The kit’s guns are described as “The Mk 103/38 was a late-war, four-gun installation of the Mk 103 3cm gun from Rheinmetall Borsig. The Mk 103 was an electrically fired, recoil and gas-operated automatic cannon designed to be used as a dual-purpose weapon against air and ground targets.
The Mk 103 had a rate of fire of 280 rounds per minute using high explosive (HE) rounds, and 420 rounds per minute when firing Armor Piercing rounds.
The experimental Mk 103/38 four-gun installation proved troublesome dur to (the) fact that the mount was originally designed for the smaller 2cm Flak 38, and heavy vibration took its toll on both the equipment and the crew aiming the weapon.”
This kit provides a gun mount which can be rotated 360˚ and the gun elevation is capable of linking with the gun sight. The kit contains approximately 106 molded parts on 2 sprue trees, and a decal sheet. This is a simple, yet satisfying, quick and easy build, which is almost a novelty in the modeling world (with numerous kits marketed with several thousand pieces).
I am impressed with most of the surface detail, including the raised details, rivets, etc. The instructions are also clearly printed in color to further delineate the parts and their relationship.
The instruction sheet 15 pages with 14 steps needed to complete the build, painting and decals. A variety of model paints are called out in the instructions, providing an English common name, the RAL (Reichs-Außhuss für Lieferbedingungen) number and six paint manufacturers (Tamiya, Mr Hobby, Ammo by Mig, Vallejo, Humbrol and Mission Models).
Construction required only a minimal amount of sanding and clean-up. I chose to use the AK Real Colors acrylic lacquer paints and briefly experimented while using Vallejo surface primer on the base and then no primer with the Real Color acrylic lacquer (which is a new product for me, and I am rapidly become a fan of); the result of my highly unscientific experiment impressed me and leads me to believe these acrylic lacquer paints do not need to be primed first (saving an entire preliminary step required with the acrylic paints).
There are a few hints as to where one might allow this flak gun moveable, though I glued the kit in a ‘fixed’ configuration and displayed it in a slightly raised position.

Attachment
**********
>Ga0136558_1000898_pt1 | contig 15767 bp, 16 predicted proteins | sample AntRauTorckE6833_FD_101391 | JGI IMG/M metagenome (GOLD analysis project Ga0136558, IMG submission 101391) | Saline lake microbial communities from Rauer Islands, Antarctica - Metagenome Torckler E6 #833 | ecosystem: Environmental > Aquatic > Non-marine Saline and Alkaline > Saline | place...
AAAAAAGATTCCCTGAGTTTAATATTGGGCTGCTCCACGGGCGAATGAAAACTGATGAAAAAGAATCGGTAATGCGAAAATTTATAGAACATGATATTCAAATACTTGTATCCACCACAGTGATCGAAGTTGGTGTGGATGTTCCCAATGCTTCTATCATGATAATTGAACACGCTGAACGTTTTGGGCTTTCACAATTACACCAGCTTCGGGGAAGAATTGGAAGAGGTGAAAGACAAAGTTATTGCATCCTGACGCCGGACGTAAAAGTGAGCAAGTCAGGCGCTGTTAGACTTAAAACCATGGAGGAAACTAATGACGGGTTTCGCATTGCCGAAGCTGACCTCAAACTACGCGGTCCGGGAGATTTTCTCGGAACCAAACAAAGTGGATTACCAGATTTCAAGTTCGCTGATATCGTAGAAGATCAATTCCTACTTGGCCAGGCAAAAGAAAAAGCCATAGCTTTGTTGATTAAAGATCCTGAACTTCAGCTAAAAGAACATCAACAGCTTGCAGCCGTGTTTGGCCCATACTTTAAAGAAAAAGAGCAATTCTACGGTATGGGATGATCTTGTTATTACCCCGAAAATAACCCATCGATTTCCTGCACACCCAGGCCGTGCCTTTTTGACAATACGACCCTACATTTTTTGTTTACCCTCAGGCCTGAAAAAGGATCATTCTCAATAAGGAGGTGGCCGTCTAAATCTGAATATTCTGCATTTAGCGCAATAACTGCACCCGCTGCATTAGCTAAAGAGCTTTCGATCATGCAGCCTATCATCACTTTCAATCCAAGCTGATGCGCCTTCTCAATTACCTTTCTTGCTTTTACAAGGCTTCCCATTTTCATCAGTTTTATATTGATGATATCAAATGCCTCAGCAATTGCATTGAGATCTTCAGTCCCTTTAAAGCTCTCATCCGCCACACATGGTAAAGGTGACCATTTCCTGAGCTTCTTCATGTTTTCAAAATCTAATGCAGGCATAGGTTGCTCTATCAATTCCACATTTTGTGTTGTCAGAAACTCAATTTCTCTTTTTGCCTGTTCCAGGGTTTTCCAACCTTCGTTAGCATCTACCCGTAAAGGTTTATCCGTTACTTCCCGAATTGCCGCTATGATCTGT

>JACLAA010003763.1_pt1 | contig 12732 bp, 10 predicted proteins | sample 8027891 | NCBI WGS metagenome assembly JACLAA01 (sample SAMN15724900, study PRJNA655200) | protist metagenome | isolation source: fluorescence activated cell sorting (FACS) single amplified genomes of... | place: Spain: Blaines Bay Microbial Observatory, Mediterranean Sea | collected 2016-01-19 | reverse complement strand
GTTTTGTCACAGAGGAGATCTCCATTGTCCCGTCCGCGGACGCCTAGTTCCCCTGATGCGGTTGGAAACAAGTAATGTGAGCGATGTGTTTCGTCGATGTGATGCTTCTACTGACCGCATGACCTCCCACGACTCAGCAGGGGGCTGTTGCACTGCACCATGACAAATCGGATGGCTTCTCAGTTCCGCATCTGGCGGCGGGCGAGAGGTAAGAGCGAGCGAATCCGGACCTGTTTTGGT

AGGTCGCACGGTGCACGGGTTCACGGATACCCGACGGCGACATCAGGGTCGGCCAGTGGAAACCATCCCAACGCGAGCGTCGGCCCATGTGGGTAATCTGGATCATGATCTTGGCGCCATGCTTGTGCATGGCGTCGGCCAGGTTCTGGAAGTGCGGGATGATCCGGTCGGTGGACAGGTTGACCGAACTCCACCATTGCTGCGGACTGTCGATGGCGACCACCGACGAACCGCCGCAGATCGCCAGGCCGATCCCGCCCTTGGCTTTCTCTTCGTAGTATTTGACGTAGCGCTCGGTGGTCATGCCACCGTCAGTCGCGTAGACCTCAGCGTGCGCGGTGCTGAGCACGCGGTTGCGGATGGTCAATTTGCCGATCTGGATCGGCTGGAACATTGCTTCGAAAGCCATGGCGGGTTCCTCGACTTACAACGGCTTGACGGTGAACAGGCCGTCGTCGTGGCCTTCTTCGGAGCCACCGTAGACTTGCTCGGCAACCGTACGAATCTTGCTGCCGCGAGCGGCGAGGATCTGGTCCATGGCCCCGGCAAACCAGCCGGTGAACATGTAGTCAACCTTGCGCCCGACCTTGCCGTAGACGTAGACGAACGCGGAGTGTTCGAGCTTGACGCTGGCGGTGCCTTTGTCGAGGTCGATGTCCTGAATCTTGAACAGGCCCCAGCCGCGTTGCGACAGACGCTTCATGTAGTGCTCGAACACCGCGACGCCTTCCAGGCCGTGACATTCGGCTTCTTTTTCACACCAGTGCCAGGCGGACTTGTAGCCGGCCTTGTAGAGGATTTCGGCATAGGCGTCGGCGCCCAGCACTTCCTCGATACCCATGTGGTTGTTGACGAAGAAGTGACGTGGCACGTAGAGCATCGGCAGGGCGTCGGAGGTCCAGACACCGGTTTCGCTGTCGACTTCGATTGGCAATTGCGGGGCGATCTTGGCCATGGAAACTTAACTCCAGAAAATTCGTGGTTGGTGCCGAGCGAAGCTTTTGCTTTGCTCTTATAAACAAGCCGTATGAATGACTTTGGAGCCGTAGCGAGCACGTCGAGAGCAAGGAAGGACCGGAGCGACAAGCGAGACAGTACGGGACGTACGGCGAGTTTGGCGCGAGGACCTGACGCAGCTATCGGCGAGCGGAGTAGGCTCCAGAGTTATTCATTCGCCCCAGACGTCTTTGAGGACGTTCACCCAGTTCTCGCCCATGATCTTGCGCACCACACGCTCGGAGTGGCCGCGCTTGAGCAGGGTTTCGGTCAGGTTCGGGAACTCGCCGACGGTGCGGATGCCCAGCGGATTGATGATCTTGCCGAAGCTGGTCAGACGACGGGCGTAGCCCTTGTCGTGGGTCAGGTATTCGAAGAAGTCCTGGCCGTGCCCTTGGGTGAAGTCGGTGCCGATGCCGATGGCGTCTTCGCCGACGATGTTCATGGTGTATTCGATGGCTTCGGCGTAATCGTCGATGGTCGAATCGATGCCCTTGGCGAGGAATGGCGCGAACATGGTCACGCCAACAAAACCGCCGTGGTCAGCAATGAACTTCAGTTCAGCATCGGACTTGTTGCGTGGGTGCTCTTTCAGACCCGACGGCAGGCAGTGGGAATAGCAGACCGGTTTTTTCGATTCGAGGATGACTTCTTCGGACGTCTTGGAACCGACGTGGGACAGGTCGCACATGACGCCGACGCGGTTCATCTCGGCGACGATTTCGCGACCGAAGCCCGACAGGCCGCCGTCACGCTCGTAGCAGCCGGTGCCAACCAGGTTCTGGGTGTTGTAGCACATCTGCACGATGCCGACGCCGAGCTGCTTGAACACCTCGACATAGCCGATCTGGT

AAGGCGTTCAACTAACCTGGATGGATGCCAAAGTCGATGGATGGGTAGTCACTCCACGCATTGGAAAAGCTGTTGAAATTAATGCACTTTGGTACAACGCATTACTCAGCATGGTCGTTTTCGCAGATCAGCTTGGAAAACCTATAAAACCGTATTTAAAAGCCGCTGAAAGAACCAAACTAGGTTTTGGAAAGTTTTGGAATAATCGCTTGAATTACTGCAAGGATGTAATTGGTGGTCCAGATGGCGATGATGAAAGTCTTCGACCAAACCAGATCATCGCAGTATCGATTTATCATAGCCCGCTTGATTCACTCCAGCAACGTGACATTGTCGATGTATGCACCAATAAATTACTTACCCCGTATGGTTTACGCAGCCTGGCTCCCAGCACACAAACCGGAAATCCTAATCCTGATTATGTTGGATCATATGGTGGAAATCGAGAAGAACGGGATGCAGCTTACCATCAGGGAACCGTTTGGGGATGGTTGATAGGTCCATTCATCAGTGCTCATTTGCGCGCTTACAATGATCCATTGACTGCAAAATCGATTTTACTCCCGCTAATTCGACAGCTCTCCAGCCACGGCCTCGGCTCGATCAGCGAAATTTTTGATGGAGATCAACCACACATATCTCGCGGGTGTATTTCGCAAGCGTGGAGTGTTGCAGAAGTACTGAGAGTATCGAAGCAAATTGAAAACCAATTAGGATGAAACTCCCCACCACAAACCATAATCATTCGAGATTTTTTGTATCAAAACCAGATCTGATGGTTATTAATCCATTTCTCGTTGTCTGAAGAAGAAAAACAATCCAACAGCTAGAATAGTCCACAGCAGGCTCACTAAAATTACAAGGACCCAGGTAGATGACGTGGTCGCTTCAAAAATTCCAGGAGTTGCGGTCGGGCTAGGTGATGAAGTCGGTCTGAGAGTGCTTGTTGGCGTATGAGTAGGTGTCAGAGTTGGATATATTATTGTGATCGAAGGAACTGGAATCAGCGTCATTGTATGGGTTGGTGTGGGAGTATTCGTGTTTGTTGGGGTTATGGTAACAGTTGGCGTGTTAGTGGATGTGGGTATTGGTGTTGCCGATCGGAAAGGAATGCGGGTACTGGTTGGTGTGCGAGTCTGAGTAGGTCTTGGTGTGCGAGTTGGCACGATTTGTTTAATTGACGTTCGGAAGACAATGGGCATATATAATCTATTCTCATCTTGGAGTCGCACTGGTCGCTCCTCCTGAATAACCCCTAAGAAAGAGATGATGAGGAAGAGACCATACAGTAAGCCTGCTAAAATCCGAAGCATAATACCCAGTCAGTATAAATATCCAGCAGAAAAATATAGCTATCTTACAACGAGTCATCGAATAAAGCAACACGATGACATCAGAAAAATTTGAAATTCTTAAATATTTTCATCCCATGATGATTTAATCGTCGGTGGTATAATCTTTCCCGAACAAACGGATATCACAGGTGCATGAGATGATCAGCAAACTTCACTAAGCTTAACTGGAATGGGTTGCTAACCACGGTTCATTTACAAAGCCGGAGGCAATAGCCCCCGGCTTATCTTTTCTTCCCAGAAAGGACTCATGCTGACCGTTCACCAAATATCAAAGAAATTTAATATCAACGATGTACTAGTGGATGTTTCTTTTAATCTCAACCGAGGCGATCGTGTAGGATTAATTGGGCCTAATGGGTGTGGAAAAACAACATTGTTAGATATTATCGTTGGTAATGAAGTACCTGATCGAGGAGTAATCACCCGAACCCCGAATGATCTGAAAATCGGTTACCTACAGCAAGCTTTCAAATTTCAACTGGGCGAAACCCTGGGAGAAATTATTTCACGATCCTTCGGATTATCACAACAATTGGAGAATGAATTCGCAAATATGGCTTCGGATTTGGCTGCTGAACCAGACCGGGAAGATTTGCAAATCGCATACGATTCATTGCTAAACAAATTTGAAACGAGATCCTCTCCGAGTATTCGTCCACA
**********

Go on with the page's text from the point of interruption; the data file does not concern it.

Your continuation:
As mentioned above, I used Vallejo Desert Sand Surface Primer #70.613 for most of the surface areas on the model base prior to learning that this was not necessary. My choice of the four-color schemes was one from an unidentified unit in the Ardennes, from September 1945. This required only two colors: the overall Dunkelgelb RAL 7028 (AK Real Color #RC 060) and Schokoladenbraun RAL 8017 (AK Real Color #RC 068) for the small amount of camouflage.
I painted the overall guns in flat black (Mission Models MMP-047), with the barrel flash suppressors in gun metal (Mission Models MMM-010), and silver (Mission Models MMC-001). Following the painting, I applied a small amount of burnt umber oil wash to pick out some of the raised surface details and rivets and dry-brushed gun receiver areas with AK True Metal steel (AK 457).
There is a small sheet of decals of which I only used two small decals for the flak gun mount. There are a variety of small decals to complete which ever paint scheme you choose, including several artillery insignias.
This kit provided a great break in the long line of more challenging aircraft and armor kits I normally find myself bogged down with. This kit was truly a pleasure to complete. It well engineered, the instructions thoughtfully laid-out and should not prove a difficult build for a wide range of modelers, from the beginners to the more experienced. It builds up as a very interesting and unique vehicle in my collection of German WW II flak and artillery pieces. Kudos to Das Werk, which has in my opinion, continued to build some of the more obscure and less built kits, and I applaud their efforts on our behalf.
I am most appreciative for the opportunity to build this kit and want to thank MBK-USA and Das Werk Model company.